19 April 2022
Mikhail Fedotov in conversation with Petr Godlevsky
Mikhail Fedotov is secretary of the Union of Journalists of Russia, former Minister of Press and Information of the Russian Federation, former head of the Presidential Council for the Development of Civil Society and Human Rights (HRC) and one of the authors of the first press law adopted in the USSR in 1990. He spoke live on air in a Rosbalt podcast “Turn up the sound” with his assessment of the restrictions that have been imposed on Russian media since 24 February.
– As the tragic events unfolded in Ukraine, Russian non- governmental media came under serious pressure. It all began literally on 24 February, when Roskomnadzor (Federal Service for Supervision of Communications, Information Technology and Mass Media) informed media that when preparing publications about the special operation, they should “use information and data obtained by them exclusively from official Russian sources.” Many experts and journalists expressed the opinion that this actually means the introduction of censorship. Do you agree with them?“
– Of course it’s not censorship. What is censorship? It is defined in Article 3 of the law on mass media. It clearly states that it has two aspects. The first is the requirement for approval in advance of materials and publications. Under this definition, Roskomnadzor has no requirements for publications to receive permission before they appear in the newspaper or on TV.
Censorship of the second type is the imposition of a ban on the dissemination of this or that information. There is no such outright ban here either. However, there is another requirement here – to restrict your search for information exclusively to official sources. This is not in accordance with the law, under which there is no such restriction.”
We have two special laws that were adopted twenty years ago, the Federal Law “On Martial Law” and the Federal Law “On the State of Emergency”. They allow for the possibility under the conditions of a state of emergency or of martial law for the introduction of censorship, suspension of the activities of the media, and controlling the work of printing houses, radio stations, etc. These measures are quite possible, but only if introduced by law. If we now had a state of martial law or a state of emergency, everything would be in strict compliance with these laws. A presidential decree introducing, for example, martial law might introduce specific measures to restrict the freedom of the media.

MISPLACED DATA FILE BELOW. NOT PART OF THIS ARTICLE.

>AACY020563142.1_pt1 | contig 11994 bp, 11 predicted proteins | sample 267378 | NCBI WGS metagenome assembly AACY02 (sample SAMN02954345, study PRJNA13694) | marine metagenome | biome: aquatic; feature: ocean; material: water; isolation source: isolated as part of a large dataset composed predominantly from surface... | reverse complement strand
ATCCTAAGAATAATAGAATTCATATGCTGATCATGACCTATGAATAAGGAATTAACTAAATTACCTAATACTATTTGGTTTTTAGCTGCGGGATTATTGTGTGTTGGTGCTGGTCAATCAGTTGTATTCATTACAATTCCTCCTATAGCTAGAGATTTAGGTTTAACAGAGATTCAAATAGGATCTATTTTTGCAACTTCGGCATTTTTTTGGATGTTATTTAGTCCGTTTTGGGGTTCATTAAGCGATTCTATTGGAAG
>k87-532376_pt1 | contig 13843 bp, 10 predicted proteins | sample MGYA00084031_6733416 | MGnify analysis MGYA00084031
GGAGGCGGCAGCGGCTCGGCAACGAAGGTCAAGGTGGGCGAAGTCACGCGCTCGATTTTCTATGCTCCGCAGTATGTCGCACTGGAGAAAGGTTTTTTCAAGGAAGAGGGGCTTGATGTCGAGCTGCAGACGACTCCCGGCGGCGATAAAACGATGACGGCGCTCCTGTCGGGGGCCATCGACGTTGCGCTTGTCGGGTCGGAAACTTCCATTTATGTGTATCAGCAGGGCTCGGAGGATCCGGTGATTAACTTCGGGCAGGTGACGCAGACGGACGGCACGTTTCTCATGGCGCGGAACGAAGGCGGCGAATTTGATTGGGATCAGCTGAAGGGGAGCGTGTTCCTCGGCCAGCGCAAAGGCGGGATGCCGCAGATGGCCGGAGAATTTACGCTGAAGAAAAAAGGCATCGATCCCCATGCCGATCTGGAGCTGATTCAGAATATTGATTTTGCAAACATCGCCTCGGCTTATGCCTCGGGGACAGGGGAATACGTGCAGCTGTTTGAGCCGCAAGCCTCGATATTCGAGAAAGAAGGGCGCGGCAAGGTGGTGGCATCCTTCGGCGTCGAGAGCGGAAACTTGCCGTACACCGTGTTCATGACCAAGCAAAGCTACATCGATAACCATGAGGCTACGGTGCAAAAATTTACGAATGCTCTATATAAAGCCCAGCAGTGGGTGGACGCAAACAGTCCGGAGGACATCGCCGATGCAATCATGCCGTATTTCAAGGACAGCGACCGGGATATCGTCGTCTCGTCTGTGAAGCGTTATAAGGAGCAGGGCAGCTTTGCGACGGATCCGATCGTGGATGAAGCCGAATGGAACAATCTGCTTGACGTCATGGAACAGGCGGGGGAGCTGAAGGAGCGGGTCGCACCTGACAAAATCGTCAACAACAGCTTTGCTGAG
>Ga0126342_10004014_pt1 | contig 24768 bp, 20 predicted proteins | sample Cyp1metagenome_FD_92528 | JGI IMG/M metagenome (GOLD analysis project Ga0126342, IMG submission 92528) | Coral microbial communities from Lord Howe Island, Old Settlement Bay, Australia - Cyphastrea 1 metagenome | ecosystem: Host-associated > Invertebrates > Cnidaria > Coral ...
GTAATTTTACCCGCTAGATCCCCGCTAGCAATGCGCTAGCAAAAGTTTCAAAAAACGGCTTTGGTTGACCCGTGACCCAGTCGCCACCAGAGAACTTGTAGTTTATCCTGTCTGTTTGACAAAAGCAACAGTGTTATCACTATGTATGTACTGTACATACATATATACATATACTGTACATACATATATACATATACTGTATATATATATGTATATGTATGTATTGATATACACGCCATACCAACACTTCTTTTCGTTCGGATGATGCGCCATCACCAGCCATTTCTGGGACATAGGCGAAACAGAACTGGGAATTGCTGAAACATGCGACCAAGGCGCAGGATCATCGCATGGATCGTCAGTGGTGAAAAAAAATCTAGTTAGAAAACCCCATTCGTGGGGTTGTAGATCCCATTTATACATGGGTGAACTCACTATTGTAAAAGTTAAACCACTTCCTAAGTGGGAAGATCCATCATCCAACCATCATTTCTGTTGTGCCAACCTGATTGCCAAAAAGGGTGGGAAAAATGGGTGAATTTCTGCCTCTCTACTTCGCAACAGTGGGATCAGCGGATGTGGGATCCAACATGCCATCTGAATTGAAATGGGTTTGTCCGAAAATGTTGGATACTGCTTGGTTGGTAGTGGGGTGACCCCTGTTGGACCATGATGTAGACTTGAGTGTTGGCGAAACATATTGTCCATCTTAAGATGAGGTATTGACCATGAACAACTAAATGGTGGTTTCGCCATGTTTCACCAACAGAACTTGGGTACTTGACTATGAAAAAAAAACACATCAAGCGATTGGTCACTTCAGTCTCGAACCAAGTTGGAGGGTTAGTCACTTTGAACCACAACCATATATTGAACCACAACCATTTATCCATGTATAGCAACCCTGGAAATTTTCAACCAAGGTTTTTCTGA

This is also in accordance with our Constitution, which provides for such restrictions in a state of emergency or martial law. If the state acts in accordance with these two laws, then there are no problems with restricting freedom of the media. These restrictions become absolutely natural, legitimate and understandable.
It is important that in the case of the introduction of such limitations, this would apply within a defined territory and within a defined period. After martial law is lifted, for example, these measures would also end.
In my opinion, this makes a lot of sense. This fits perfectly into the proposal that I formulated for myself on the basis of an important historical event. The law ‘On the Press and Other Media’ was adopted on 12th June,1990. This day is very significant in Russian history. Every year on 12th June , we celebrate a day that was originally designated the Day of State Sovereignty of the Russian Federation, and more recently Russia Day.
This was the way history decided, that on the same day, two historic documents were adopted in the Moscow Kremlin: the ‘Declaration on the State Sovereignty of the Russian Federation’ and the USSR Law ‘On the Press and Other Mass Media’.
History has made it clear that Russia’s democratic legal statehood, born in 1990, is closely connected with freedom of the mass media, freedom of the press. If the freedom of the press is affected, then Russian statehood is also affected. If damage is done to Russian statehood, then freedom of the media is also damaged .
In my opinion, the two federal laws about the state of emergency and martial law very clearly draw this line. If things are difficult for the state, then the freedom of the mass media can be limited.
— To date, neither a state of emergency nor a state of martial law has been introduced in Russia in any region. At the same time, on 26 February, Roskomnadzor officially demanded the removal of materials in various media that incorrectly, from the official point of view, covered the events in Ukraine. As it appears from the letter, it is unacceptable to use other terms to describe a special military operation. In fact, a ban on certain words in the press was introduced. How can this be assessed from a legal point of view?
— First of all, we have had a ban on certain words for a long time. Like cells harmful to the body, it has the ability to multiply and penetrate into other parts of the body. It began with the fact that it was impossible to name NGOs that were recognised as extremist and whose activities were banned without labelling.